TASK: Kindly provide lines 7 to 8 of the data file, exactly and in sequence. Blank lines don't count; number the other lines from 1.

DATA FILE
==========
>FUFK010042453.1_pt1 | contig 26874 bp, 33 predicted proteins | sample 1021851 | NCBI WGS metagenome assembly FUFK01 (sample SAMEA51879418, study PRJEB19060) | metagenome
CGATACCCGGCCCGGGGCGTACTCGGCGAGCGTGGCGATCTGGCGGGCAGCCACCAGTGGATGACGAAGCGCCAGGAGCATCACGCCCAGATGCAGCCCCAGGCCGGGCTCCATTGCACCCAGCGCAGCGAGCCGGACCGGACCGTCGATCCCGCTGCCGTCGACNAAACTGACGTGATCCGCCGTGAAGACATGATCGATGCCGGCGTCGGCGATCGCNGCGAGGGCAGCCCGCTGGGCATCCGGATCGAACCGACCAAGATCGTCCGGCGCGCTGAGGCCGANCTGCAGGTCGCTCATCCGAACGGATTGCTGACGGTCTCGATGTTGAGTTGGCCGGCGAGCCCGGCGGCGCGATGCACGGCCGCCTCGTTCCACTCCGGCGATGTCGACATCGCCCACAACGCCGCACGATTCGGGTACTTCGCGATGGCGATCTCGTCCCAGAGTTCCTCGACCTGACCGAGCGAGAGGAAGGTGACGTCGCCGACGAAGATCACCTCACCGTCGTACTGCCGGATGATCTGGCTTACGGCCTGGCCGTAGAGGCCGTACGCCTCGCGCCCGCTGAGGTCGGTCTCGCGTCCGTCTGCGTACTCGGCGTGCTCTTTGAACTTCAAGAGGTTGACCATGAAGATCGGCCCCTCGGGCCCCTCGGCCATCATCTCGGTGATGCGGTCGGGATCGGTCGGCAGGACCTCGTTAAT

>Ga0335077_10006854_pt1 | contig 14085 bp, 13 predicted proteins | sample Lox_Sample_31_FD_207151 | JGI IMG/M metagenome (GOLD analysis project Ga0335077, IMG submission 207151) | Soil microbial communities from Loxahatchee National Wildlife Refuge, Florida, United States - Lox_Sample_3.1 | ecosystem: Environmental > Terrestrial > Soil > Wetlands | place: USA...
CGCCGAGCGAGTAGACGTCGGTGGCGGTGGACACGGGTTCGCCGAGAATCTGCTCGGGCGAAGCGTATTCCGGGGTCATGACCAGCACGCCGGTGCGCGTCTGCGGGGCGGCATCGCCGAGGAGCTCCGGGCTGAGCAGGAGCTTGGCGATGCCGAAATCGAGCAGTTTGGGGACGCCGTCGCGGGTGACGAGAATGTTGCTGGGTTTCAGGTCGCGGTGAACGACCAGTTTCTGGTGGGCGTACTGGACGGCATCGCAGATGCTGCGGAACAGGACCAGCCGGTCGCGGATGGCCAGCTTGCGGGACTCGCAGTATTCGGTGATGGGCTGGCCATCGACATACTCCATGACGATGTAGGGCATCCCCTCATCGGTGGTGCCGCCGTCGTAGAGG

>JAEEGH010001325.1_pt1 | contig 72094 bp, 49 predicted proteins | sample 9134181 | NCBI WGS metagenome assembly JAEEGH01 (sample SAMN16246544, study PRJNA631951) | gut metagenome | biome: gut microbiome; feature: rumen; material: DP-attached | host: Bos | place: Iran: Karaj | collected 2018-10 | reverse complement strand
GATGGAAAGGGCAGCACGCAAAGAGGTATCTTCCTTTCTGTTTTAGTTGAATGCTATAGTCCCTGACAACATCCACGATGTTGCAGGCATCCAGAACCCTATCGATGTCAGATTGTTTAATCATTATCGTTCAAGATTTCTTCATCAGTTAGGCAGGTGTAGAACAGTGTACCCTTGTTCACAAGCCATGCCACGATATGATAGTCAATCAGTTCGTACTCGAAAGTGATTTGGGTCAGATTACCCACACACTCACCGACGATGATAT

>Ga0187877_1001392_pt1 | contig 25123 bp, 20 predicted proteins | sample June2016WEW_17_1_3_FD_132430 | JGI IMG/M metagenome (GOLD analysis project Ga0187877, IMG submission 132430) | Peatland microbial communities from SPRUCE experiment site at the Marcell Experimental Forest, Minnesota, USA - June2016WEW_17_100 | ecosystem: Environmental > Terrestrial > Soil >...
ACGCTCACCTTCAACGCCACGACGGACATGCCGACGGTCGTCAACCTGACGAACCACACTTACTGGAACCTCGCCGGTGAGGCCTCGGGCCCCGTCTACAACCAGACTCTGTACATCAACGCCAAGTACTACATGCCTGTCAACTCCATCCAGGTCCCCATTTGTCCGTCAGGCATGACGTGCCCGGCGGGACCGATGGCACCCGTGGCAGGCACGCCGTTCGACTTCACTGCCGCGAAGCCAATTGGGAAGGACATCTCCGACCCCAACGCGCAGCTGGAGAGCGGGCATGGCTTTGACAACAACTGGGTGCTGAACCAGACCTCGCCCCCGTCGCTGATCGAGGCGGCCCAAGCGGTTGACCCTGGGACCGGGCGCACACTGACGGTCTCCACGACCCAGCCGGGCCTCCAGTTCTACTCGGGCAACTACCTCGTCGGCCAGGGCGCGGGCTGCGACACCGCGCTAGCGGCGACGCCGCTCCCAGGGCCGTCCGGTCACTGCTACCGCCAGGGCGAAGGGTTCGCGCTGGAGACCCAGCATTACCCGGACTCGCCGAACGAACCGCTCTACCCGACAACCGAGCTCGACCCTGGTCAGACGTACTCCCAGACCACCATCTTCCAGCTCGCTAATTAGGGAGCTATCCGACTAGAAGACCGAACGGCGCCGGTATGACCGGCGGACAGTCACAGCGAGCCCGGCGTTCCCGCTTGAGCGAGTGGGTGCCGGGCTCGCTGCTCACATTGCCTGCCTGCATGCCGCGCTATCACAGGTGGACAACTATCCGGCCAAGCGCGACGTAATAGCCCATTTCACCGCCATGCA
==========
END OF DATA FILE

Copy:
>Ga0187877_1001392_pt1 | contig 25123 bp, 20 predicted proteins | sample June2016WEW_17_1_3_FD_132430 | JGI IMG/M metagenome (GOLD analysis project Ga0187877, IMG submission 132430) | Peatland microbial communities from SPRUCE experiment site at the Marcell Experimental Forest, Minnesota, USA - June2016WEW_17_100 | ecosystem: Environmental > Terrestrial > Soil >...
ACGCTCACCTTCAACGCCACGACGGACATGCCGACGGTCGTCAACCTGACGAACCACACTTACTGGAACCTCGCCGGTGAGGCCTCGGGCCCCGTCTACAACCAGACTCTGTACATCAACGCCAAGTACTACATGCCTGTCAACTCCATCCAGGTCCCCATTTGTCCGTCAGGCATGACGTGCCCGGCGGGACCGATGGCACCCGTGGCAGGCACGCCGTTCGACTTCACTGCCGCGAAGCCAATTGGGAAGGACATCTCCGACCCCAACGCGCAGCTGGAGAGCGGGCATGGCTTTGACAACAACTGGGTGCTGAACCAGACCTCGCCCCCGTCGCTGATCGAGGCGGCCCAAGCGGTTGACCCTGGGACCGGGCGCACACTGACGGTCTCCACGACCCAGCCGGGCCTCCAGTTCTACTCGGGCAACTACCTCGTCGGCCAGGGCGCGGGCTGCGACACCGCGCTAGCGGCGACGCCGCTCCCAGGGCCGTCCGGTCACTGCTACCGCCAGGGCGAAGGGTTCGCGCTGGAGACCCAGCATTACCCGGACTCGCCGAACGAACCGCTCTACCCGACAACCGAGCTCGACCCTGGTCAGACGTACTCCCAGACCACCATCTTCCAGCTCGCTAATTAGGGAGCTATCCGACTAGAAGACCGAACGGCGCCGGTATGACCGGCGGACAGTCACAGCGAGCCCGGCGTTCCCGCTTGAGCGAGTGGGTGCCGGGCTCGCTGCTCACATTGCCTGCCTGCATGCCGCGCTATCACAGGTGGACAACTATCCGGCCAAGCGCGACGTAATAGCCCATTTCACCGCCATGCA